Participants in baseball’s mid-summer classic are chosen in two ways. First, balloting by fans takes place to determine who will start at each position except pitcher. This is followed by each league’s players and manager choosing a pitching staff and reserves. Each team must represented by at least one player. The Rays are not going to get any starters. There isn’t a large enough fan base locally and the Rays, with their current record, are not attracting a lot of national attention. That leaves pitchers and reserves as the only possibilities for the Rays to land an All-Star spot. Who might be the logical candidates to represent the Rays in the 2014 MLB All-Star Game? Let’s take a look.
Despite 6-7 win/loss record, Price is probably the hottest pitcher in baseball right now, striking out 10 hitters in each of his last 5 games. He has a respectable 3.63 ERA on the year and an incredible 144 strikeouts to 14 walks. Throw in a nice 1.09 whip and Price could easily be 10-3 if he had gotten any decent run support. Of course, to choose Price as a Ray, he would have to be on the team in mid-July, and at that point he could have already been traded.
Players are often chosen because of their popularity and their body of work over a career. Derek Jeter could hit the Mendoza Line and he’s going to be on the All-Star team. Longoria is very popular and one of the faces of baseball. He has had some MVP years and has never had a real down year. This year, he is second on the Rays in average at .268, first in home runs at 10 and second in RBIs at 37 while playing outstanding defense. Not great numbers, but the Rays would be even further in the hole without him.
In the All-Star game, the starting pitcher only goes a couple of innings, and while that does not preclude another starter relieving him, it has put more of a premium on having more relievers on the team. In addition, setup men have become a more valued commodity. Enter Jake McGee, who quickly gaining a reputation as a premier setup man. In 33 innings this year he has an amazing 38 strikeouts, 1.36 ERA, and a 0.82 whip. Add to that a fastball that regularly hits the upper 90’s and he’s not only effective, he’s fun to watch.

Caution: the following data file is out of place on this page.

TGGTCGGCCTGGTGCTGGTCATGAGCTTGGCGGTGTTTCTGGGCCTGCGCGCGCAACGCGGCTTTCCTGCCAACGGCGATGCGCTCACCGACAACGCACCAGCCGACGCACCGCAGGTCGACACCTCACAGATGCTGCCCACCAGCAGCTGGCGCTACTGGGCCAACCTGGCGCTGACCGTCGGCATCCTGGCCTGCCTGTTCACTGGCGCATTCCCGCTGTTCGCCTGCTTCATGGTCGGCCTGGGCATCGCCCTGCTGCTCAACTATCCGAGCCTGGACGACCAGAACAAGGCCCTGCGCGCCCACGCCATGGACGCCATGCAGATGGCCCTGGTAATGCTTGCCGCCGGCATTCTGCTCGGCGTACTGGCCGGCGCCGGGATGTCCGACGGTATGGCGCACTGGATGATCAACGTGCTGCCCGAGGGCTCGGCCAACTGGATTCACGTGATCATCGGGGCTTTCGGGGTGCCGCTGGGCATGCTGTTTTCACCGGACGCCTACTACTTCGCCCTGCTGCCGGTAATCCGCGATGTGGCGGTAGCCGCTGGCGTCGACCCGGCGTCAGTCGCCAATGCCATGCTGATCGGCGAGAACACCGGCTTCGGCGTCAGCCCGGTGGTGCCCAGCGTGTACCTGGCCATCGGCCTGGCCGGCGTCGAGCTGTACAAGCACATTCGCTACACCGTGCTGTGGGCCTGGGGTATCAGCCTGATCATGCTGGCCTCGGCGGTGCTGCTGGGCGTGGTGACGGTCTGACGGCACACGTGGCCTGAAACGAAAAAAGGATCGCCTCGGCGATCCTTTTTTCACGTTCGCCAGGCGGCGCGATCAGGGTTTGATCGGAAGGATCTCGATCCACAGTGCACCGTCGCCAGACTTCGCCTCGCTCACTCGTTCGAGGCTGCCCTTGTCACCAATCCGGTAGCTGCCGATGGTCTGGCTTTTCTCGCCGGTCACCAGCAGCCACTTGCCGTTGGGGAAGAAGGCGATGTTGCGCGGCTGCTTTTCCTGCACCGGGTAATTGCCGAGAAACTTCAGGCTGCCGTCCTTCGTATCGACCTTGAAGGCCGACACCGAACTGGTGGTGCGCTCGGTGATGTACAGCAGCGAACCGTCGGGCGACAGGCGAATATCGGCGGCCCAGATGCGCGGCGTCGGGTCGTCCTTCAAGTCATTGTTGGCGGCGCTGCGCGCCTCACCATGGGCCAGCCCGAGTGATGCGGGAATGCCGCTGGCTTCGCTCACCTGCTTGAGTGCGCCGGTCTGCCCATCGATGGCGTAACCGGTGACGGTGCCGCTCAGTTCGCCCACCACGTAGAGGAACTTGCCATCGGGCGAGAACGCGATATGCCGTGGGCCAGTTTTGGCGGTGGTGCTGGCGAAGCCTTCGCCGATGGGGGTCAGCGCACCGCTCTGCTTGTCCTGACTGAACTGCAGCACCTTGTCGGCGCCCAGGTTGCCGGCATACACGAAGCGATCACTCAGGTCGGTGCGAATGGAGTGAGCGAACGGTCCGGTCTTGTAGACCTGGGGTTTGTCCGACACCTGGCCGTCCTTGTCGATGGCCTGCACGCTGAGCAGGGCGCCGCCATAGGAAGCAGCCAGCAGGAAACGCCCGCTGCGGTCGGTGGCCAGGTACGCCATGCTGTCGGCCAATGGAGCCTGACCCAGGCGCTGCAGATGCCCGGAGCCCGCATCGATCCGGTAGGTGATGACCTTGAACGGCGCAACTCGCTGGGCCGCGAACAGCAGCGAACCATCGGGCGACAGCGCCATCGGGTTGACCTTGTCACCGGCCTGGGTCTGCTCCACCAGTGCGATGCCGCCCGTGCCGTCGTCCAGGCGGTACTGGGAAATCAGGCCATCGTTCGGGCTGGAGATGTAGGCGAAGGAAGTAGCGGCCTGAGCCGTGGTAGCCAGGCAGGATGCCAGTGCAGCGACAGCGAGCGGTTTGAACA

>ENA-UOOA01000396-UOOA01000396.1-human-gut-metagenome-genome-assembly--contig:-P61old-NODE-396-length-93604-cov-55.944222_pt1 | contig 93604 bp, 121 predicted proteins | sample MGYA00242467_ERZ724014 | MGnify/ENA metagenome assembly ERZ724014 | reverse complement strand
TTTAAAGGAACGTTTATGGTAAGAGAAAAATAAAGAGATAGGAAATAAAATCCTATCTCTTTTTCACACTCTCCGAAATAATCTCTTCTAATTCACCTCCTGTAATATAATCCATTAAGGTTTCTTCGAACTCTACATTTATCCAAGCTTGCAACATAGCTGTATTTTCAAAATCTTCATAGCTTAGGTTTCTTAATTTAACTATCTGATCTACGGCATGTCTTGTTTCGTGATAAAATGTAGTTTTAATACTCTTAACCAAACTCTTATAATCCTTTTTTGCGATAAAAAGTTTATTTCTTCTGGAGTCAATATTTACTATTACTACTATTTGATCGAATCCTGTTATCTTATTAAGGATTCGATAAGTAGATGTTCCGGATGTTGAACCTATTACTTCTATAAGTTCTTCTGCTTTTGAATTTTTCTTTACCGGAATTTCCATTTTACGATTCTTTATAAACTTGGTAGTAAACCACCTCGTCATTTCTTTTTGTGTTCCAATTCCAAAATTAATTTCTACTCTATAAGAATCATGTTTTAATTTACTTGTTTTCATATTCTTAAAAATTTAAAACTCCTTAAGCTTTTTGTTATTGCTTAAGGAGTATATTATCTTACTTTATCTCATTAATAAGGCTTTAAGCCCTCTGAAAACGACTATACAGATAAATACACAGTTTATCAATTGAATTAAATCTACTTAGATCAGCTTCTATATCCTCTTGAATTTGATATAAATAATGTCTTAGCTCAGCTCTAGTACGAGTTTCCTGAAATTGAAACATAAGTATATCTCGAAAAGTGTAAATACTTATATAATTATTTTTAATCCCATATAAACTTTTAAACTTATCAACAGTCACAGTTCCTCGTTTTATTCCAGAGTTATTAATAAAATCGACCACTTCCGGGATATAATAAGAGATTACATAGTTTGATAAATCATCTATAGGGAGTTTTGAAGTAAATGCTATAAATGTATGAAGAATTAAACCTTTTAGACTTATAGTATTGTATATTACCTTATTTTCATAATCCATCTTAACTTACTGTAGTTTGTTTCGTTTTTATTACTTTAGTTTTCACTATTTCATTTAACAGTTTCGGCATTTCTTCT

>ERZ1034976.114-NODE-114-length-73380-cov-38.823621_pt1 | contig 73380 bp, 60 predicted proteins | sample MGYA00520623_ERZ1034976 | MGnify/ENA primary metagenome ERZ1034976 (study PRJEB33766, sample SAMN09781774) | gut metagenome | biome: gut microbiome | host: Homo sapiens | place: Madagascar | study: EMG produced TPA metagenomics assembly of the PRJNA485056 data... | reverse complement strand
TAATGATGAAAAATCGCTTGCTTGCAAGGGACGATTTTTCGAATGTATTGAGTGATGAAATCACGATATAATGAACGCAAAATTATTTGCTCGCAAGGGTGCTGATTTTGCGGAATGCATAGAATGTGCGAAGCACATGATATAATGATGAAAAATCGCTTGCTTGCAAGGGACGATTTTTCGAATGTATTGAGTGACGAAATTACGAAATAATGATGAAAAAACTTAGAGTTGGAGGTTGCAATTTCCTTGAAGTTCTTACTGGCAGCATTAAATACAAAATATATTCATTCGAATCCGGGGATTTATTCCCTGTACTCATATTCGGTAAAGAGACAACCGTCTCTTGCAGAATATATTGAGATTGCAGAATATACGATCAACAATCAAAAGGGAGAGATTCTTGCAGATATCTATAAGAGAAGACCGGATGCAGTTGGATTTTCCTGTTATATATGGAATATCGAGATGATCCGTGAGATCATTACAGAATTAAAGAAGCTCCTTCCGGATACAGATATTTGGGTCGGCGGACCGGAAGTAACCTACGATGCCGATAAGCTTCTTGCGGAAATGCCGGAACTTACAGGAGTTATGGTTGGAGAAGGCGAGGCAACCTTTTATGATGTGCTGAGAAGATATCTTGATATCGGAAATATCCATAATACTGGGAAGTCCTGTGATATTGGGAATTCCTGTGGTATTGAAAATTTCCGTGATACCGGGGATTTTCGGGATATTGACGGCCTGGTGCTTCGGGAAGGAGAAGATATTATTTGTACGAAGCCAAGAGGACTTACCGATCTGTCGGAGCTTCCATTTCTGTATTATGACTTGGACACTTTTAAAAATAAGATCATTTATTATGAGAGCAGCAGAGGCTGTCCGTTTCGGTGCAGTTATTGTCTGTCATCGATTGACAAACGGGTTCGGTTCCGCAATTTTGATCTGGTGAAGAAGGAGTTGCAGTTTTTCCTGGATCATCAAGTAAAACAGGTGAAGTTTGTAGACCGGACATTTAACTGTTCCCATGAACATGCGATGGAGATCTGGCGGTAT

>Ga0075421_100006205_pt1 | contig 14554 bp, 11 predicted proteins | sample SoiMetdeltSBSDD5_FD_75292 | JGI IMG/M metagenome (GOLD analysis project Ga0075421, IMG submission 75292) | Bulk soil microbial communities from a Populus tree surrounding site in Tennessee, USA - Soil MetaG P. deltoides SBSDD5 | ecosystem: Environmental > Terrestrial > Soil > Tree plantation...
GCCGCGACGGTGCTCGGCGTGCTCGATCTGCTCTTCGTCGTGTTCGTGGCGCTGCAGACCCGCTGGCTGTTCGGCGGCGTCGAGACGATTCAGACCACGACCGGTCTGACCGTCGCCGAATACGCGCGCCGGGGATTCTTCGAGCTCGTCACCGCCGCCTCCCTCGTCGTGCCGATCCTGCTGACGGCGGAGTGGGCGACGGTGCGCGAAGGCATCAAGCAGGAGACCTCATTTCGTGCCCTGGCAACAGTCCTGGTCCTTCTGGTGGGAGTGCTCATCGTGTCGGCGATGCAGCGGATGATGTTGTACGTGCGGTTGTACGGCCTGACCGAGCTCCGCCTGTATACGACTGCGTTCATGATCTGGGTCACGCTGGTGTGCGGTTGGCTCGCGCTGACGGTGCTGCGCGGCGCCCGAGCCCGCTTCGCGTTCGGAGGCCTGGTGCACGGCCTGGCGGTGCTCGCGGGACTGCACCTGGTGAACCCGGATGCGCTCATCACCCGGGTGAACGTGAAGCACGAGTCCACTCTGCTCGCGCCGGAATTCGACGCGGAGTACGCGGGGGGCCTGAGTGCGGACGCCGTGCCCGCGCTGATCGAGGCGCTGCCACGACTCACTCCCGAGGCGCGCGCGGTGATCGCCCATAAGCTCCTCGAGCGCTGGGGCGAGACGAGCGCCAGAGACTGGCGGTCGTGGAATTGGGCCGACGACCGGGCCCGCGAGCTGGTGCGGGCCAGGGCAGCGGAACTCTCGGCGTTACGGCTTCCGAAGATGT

A player like Evan Longoria has personality and power going for him. Unfortunately, James Loney has neither. But if you picked a player based on value to the team, Loney would be a shoo in. He leads the team in average at .289 and rbi’s with 38. He has struck out only 39 times in 297 at bats. His defense is flawless. Loney’s problem is that he is a mild-mannered guy who doesn’t hit for power at a position that has traditionally called for power. Managers are going to pick the Edwin Encarnacion’s and Jose Abreu’s ahead of him. It’s a shame. But maybe Loney’s true value is recognized, so you can’t completely count him out contention for an All-Star spot.
So who’s going to get the call from the Rays? If the players pick a Ray and his is still on the team, it will be David Price. Evan Longoria might be the player’s choice if Price is gone. If manager John Ferrell gets to pick a Ray, it will be Jake McGee. Ferrell is a former pitcher and he knows the value of good setup men. I wish I could say that David Price will be the starting pitch for the American League and wear a Ray’s hat. I wish that I could say that Evan Longoria would be the starting third baseman in place of the virtually unknown Josh Donaldson of the Oakland A’s. However, it’s not going to happen and that’s just the way the Rays season has played out. That being said, the Rays will be represented by a deserving player in the All-Star game. We will just have to wait to see who exactly it will be.